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After an extremely trying 2020, many defined contribution (DC) plan sponsors and consultants are hopeful that 2021 will bring more opportunities than challenges. From an investment standpoint, here are three key areas that may be worth focusing on in the new year.
1. Take stock of equity exposures
Equity market performance is cyclical by nature, but what’s striking is how long-lived and pronounced recent cycles have been. Technology and other growth-oriented stocks have handily beaten their value-sector counterparts over the past decade. Similarly, large-cap stocks as a group have outperformed smaller-cap companies in recent years, while US equities have trounced overseas issues (Figure 1).
When might these performance patterns reverse? No one can say for sure of course, but if the market’s history is any guide, we believe they ultimately will at some point. For example, equity investors who claim value-style investing is “dead” should bear in mind that value stocks have typically led the way in decades that followed a 10-year period of growth-stock outperformance.
In the meantime, plan sponsors can take steps to help plan participants manage their equity exposures and be ready for an unpredictable future, whatever it might hold:
Target-date funds (TDFs)
- To help participants position for eventual shifts in market leadership, plan sponsors should ensure that TDFs have not become too overweight the outperforming areas of the market (e.g., US growth and large-cap equities).
- Plan sponsors should examine and evaluate their TDFs’ rebalancing policies to help keep participant allocations on track in the wake of recent market performance trends. (See “Helping DC plan participants keep their balance.”)
Core plan menus
- Plan sponsors should strive to give participants access to all areas of the equity market, including those that have underperformed lately.
- Provide ongoing investment education, particularly for participants who may have fallen into the potentially dangerous habit of “chasing winners.”
- To help participants maintain a healthy mix of growth and value stocks, consider utilizing managers that are more “core equity” in their approach.
- Alternatively, give thought to a multi-manager structure where the plan sponsor manages the allocations to growth/value, large/small, etc.
2. Fixate on fixed income
We believe fixed income should be a cornerstone allocation for most DC plan participants. However, today’s uncertain environment has pushed yields to all-time lows around the world. As a result, traditional money market funds and stable value products, while providing safety of principal, may not deliver enough return to even stay ahead of inflation, let alone pursue a comfortable retirement.
In addition, whereas plan participants often have multiple equity investment options from which to choose, fixed income options have tended to be fewer and not as well understood by participants. For instance, global fixed income is seldom available as a stand-alone choice within DC plans. So, given these issues, how should plan sponsors structure their fixed income offering(s) to best serve participants?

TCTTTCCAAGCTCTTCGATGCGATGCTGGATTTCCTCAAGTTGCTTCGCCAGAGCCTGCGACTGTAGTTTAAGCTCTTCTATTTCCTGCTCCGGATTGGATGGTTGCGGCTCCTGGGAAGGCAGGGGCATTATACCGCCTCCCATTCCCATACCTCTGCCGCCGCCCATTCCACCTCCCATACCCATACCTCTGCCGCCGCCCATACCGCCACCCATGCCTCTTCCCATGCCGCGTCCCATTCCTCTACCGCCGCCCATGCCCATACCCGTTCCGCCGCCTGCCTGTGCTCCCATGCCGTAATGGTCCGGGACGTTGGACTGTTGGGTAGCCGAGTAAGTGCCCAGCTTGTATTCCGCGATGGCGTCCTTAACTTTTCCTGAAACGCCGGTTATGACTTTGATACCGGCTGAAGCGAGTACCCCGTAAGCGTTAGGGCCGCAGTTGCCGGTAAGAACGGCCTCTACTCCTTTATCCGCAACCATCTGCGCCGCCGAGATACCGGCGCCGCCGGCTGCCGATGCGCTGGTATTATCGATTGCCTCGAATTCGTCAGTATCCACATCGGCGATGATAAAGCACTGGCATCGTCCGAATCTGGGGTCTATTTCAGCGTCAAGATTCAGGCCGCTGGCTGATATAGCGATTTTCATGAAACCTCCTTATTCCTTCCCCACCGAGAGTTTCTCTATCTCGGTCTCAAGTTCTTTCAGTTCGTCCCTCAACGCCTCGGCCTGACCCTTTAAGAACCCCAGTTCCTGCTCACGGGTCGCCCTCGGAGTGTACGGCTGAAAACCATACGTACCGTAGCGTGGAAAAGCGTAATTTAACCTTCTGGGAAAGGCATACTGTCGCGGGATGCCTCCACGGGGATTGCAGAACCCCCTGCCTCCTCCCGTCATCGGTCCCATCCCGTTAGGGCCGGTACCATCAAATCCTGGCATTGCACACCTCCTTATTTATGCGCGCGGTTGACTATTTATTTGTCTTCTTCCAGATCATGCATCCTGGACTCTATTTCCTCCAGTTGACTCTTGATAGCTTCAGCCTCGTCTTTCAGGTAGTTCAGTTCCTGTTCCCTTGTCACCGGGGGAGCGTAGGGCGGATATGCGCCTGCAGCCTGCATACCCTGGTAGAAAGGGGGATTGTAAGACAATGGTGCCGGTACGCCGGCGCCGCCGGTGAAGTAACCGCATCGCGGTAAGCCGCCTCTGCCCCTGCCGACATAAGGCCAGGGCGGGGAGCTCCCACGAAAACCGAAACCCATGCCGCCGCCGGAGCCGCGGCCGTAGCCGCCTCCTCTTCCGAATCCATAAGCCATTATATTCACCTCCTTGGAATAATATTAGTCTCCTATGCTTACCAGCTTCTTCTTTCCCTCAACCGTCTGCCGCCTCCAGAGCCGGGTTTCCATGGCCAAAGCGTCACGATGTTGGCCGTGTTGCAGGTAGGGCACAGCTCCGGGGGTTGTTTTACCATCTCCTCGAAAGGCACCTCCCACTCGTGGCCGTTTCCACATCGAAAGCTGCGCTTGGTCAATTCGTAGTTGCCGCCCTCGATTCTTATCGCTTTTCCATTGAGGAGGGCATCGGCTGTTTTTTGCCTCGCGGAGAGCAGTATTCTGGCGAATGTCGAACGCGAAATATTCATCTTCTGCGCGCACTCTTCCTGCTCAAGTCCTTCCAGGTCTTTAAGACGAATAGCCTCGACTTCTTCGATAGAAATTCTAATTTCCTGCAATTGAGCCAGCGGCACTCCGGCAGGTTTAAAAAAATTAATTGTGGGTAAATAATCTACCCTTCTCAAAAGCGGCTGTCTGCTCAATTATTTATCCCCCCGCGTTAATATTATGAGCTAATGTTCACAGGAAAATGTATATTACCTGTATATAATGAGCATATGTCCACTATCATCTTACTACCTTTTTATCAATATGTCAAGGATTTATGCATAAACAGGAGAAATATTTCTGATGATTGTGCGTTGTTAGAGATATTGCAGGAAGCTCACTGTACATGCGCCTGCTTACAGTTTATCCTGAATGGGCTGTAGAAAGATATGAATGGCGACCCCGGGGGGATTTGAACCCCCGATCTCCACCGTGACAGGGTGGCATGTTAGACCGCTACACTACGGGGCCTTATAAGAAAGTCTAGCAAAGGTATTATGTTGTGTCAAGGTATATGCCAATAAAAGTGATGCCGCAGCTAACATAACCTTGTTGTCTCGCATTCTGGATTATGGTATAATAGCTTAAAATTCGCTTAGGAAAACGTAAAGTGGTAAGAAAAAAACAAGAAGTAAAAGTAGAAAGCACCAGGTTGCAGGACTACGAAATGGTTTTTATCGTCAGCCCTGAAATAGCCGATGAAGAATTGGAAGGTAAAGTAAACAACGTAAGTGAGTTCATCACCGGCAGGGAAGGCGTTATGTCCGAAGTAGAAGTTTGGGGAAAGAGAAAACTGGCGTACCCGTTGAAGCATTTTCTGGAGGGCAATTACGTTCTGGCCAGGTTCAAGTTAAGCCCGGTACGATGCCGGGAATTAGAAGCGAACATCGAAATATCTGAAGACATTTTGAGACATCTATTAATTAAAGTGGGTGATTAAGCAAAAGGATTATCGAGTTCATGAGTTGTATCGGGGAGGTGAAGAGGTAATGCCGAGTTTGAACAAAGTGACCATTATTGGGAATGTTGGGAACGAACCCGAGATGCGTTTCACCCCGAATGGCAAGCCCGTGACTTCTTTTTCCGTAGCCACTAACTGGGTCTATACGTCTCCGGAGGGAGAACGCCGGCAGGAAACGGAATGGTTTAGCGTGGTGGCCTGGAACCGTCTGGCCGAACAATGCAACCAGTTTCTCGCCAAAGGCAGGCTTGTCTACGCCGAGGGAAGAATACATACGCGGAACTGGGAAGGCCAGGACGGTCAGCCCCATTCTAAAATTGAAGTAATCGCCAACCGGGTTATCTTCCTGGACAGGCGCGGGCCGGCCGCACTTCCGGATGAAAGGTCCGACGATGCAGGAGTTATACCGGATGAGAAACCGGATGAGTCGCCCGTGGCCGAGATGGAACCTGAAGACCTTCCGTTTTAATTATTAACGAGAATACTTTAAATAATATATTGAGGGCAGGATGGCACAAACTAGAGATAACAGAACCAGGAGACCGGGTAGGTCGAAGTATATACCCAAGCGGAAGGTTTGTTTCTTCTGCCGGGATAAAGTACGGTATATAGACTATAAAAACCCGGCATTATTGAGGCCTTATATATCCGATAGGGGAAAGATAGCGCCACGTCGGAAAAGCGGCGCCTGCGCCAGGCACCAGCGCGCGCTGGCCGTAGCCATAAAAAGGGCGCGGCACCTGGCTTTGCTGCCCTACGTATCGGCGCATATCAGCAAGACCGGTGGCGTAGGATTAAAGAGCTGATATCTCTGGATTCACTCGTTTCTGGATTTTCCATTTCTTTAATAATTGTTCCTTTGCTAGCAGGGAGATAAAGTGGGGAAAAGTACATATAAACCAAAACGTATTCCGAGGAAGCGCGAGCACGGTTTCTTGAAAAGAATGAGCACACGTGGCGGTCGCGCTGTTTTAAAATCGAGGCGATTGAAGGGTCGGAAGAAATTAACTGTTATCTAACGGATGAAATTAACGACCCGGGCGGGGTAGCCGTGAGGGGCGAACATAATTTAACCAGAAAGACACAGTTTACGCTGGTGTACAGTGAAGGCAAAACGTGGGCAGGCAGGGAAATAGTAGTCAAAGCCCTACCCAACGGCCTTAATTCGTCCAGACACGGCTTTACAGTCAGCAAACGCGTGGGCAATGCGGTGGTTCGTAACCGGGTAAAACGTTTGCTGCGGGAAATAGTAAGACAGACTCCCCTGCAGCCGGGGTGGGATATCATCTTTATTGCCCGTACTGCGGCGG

We see two practical approaches, which we can explore in more detail upon request:
Core bond or “core-plus” strategy
- A single-manager, core bond or core-plus strategy may work well if it is broadly diversified across fixed income sectors — high-quality bonds as well as more niche areas of the market, like high yield and emerging markets debt — and not overly dependent on any one sector for return generation.
Custom, multi-manager solution
- As DC plans have grown in size, plan sponsors have increasingly been open to adopting a more customized approach in the form of a multi-manager solution that supplies appropriate underlying diversification by combining best-in-class specialist managers. As shown in Figure 2, a few targeted fixed income building blocks may be all it takes.
A final word about those money market funds and stable value products: They can still play a role for many participants, but we believe it’s important to have one that prioritizes capital preservation via a steady net asset value (NAV).
3. Beware the silent thief: Inflation
The fiscal and monetary policy responses to the COVID-19 crisis by governments worldwide have been extraordinary, but are not without potential longer-term risks. For example, while global inflation has been largely muted for a number of years now (Figure 3), there is mounting concern that the massive stimulus measures put in place this year have ratcheted up the risk of rising inflation going forward.
How should DC plan sponsors react to renewed inflation risk, if at all? Again, participant education can go a long way. Participants shouldn’t underestimate the long-run threat that inflation might pose to their retirement goals and security. That’s because, over a period of many years, even modestly higher rates of inflation can slowly corrode the purchasing power of an investor’s retirement assets.
Beyond that, we suggest that sponsors check their plans’ TDF allocations for the presence of commonly used inflation-hedging assets, such as Treasury Inflation-Protected Securities (TIPS), real estate, gold and other commodities, and specific inflation-sensitive equities. These types of assets can help defend a portfolio against looming inflation that may be detrimental to many stocks and nominal-yield bonds.
We also believe a core menu choice that bundles together various inflation-hedging investments, like those listed above, can be an effective diversifying asset for plan participants who may manage their own retirement accounts from the core options.